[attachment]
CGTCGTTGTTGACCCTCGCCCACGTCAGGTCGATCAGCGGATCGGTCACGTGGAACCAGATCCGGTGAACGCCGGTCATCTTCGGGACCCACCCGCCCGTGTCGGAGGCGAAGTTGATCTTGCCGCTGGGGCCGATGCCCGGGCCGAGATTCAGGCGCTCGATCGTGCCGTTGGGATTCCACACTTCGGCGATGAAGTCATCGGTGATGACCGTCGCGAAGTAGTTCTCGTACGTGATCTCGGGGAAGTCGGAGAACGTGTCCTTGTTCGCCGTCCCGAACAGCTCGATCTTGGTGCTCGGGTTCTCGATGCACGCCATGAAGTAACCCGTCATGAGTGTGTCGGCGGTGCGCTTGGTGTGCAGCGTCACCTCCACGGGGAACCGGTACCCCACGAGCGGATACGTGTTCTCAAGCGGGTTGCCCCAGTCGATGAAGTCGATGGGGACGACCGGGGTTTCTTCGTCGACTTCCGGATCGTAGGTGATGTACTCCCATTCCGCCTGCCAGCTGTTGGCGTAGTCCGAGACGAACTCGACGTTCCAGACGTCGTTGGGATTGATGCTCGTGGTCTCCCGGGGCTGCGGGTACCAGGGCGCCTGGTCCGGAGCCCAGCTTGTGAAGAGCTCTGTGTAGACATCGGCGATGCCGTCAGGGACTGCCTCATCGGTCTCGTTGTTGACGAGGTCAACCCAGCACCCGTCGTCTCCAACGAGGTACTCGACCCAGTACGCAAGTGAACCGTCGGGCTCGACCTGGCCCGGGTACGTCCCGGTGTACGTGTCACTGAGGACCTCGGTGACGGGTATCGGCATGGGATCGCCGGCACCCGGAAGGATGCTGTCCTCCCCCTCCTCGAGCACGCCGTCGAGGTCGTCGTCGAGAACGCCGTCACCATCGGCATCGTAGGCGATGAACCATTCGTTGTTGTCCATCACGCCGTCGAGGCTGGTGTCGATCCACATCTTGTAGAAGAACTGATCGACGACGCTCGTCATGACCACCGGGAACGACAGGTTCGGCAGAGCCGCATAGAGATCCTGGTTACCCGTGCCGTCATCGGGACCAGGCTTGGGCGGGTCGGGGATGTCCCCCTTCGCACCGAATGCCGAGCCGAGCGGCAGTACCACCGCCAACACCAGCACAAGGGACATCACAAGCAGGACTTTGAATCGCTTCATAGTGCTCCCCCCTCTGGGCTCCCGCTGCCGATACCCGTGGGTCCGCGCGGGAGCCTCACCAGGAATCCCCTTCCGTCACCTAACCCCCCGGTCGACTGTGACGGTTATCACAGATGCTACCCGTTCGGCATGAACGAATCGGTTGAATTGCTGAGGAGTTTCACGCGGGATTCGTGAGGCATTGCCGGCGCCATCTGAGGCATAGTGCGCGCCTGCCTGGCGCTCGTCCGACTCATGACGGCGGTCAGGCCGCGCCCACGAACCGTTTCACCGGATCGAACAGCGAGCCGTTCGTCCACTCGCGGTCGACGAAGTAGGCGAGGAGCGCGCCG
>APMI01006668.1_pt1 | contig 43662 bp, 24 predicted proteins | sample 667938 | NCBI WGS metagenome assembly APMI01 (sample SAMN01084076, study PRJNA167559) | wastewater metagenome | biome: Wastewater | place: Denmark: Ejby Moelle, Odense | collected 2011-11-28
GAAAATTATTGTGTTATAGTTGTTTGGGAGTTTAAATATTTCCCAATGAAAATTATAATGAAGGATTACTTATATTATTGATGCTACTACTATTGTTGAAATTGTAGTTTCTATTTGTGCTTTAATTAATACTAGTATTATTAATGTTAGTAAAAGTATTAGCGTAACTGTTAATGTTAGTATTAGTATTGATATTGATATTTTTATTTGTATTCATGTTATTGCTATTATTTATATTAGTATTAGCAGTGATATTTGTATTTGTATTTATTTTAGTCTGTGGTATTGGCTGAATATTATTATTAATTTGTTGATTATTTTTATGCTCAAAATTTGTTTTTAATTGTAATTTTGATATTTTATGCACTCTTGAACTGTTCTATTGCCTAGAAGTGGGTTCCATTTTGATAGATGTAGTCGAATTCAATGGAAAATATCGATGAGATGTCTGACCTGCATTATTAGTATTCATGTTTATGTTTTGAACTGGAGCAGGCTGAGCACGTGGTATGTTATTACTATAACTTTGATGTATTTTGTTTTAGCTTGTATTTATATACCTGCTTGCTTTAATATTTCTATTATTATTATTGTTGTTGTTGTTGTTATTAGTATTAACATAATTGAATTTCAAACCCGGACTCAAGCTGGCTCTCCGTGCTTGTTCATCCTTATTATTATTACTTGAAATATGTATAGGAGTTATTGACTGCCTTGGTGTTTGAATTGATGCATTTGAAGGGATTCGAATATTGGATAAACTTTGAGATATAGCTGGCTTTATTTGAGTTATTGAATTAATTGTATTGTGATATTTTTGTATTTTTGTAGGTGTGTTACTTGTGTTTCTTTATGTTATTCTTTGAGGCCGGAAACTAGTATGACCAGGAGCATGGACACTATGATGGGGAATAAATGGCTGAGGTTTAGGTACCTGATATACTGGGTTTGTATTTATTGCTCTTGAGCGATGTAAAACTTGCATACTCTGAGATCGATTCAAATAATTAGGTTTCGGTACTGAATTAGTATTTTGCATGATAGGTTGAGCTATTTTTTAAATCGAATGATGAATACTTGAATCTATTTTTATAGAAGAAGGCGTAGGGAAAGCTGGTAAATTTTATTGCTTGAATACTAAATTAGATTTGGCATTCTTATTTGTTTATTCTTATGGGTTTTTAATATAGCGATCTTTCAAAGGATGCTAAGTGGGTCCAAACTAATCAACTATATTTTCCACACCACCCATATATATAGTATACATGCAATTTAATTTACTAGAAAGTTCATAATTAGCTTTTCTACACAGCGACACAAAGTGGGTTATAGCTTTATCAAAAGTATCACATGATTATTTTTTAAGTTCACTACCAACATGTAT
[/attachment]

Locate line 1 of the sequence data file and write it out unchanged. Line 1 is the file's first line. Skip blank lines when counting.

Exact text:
CGTCGTTGTTGACCCTCGCCCACGTCAGGTCGATCAGCGGATCGGTCACGTGGAACCAGATCCGGTGAACGCCGGTCATCTTCGGGACCCACCCGCCCGTGTCGGAGGCGAAGTTGATCTTGCCGCTGGGGCCGATGCCCGGGCCGAGATTCAGGCGCTCGATCGTGCCGTTGGGATTCCACACTTCGGCGATGAAGTCATCGGTGATGACCGTCGCGAAGTAGTTCTCGTACGTGATCTCGGGGAAGTCGGAGAACGTGTCCTTGTTCGCCGTCCCGAACAGCTCGATCTTGGTGCTCGGGTTCTCGATGCACGCCATGAAGTAACCCGTCATGAGTGTGTCGGCGGTGCGCTTGGTGTGCAGCGTCACCTCCACGGGGAACCGGTACCCCACGAGCGGATACGTGTTCTCAAGCGGGTTGCCCCAGTCGATGAAGTCGATGGGGACGACCGGGGTTTCTTCGTCGACTTCCGGATCGTAGGTGATGTACTCCCATTCCGCCTGCCAGCTGTTGGCGTAGTCCGAGACGAACTCGACGTTCCAGACGTCGTTGGGATTGATGCTCGTGGTCTCCCGGGGCTGCGGGTACCAGGGCGCCTGGTCCGGAGCCCAGCTTGTGAAGAGCTCTGTGTAGACATCGGCGATGCCGTCAGGGACTGCCTCATCGGTCTCGTTGTTGACGAGGTCAACCCAGCACCCGTCGTCTCCAACGAGGTACTCGACCCAGTACGCAAGTGAACCGTCGGGCTCGACCTGGCCCGGGTACGTCCCGGTGTACGTGTCACTGAGGACCTCGGTGACGGGTATCGGCATGGGATCGCCGGCACCCGGAAGGATGCTGTCCTCCCCCTCCTCGAGCACGCCGTCGAGGTCGTCGTCGAGAACGCCGTCACCATCGGCATCGTAGGCGATGAACCATTCGTTGTTGTCCATCACGCCGTCGAGGCTGGTGTCGATCCACATCTTGTAGAAGAACTGATCGACGACGCTCGTCATGACCACCGGGAACGACAGGTTCGGCAGAGCCGCATAGAGATCCTGGTTACCCGTGCCGTCATCGGGACCAGGCTTGGGCGGGTCGGGGATGTCCCCCTTCGCACCGAATGCCGAGCCGAGCGGCAGTACCACCGCCAACACCAGCACAAGGGACATCACAAGCAGGACTTTGAATCGCTTCATAGTGCTCCCCCCTCTGGGCTCCCGCTGCCGATACCCGTGGGTCCGCGCGGGAGCCTCACCAGGAATCCCCTTCCGTCACCTAACCCCCCGGTCGACTGTGACGGTTATCACAGATGCTACCCGTTCGGCATGAACGAATCGGTTGAATTGCTGAGGAGTTTCACGCGGGATTCGTGAGGCATTGCCGGCGCCATCTGAGGCATAGTGCGCGCCTGCCTGGCGCTCGTCCGACTCATGACGGCGGTCAGGCCGCGCCCACGAACCGTTTCACCGGATCGAACAGCGAGCCGTTCGTCCACTCGCGGTCGACGAAGTAGGCGAGGAGCGCGCCG